It’s been a very data-driven week thus far. Rather than putting the gloves on in the lab, the data gathered previously on 0.035 molal TbaTf in 1-octanol was copied and transferred for my personal play. We were instructed to use Allison’s template and observe our own results, which was a different sort of experience. It felt like I was dealing with the chemicals, but even more hands-off than using the glovebox. I have to admit that it was not easy to remember every step, but I think I got the hang of it. It took much longer than I originally estimated, though.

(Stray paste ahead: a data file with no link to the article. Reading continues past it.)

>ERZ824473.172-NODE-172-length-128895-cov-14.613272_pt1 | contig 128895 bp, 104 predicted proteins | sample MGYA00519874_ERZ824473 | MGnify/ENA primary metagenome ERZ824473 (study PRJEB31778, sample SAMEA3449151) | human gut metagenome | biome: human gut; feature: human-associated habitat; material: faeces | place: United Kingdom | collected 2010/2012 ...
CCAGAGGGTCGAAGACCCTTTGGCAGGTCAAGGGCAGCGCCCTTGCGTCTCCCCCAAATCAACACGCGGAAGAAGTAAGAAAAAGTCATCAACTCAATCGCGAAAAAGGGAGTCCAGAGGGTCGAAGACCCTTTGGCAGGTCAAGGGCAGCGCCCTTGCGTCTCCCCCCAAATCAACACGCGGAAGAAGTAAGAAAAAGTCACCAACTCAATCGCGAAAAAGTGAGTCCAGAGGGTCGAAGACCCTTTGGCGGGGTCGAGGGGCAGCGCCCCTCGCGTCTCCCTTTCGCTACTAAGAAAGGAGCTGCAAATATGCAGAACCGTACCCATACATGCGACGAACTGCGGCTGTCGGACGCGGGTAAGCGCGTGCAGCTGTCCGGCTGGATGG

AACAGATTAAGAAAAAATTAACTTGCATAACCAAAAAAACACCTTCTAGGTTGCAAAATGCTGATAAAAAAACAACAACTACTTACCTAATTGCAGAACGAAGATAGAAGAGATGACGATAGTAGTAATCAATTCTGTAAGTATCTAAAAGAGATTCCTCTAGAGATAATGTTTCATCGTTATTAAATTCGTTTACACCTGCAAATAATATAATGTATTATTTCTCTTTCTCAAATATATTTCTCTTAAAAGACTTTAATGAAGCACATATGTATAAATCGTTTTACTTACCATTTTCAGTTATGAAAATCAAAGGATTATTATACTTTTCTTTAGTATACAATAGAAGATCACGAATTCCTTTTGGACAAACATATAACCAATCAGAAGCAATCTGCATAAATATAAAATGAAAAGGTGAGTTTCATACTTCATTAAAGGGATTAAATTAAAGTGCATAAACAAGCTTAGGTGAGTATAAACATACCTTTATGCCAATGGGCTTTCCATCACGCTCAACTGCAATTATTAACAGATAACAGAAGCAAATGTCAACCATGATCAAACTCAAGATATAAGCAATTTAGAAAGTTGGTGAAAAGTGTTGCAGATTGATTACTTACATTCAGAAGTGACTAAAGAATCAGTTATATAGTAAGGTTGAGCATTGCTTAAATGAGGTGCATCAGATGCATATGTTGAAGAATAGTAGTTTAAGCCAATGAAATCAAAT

Another goal of ours was to explore the “Dipole Density” paper by the OU group, officially titled Molecular and System Parameters Governing Mass and Charge Transport in Polar Liquids and Electrolytes. This article described the connection (proportional) between the dipole density over temperature (N/T) and the dielectric constant (ε). Focusing on primarily the conclusion, since I’m sure Figure 7 and the determination of N will be discussed in our meeting, I have first to wonder about the formatting. The first half of the conclusion reads more like an introduction to mass transport theories, and could conceivably be considered a literature review. This is uncharacteristic of the other papers by Petrowsky and Frech that we’ve read, but rather than detrimental, supplies nicely the background for their final conclusions. They postulate that the dependence of transport properties, along with being temperature-driven, are dependent on the ionic conductivity and volume, i.e. the dipole density. This can again be described by the CAF, albeit a different “version” of it. Eventually stemming from this is the prediction of transport properties by using molecular and system parameters, rather than having to use adjustable fitting ones.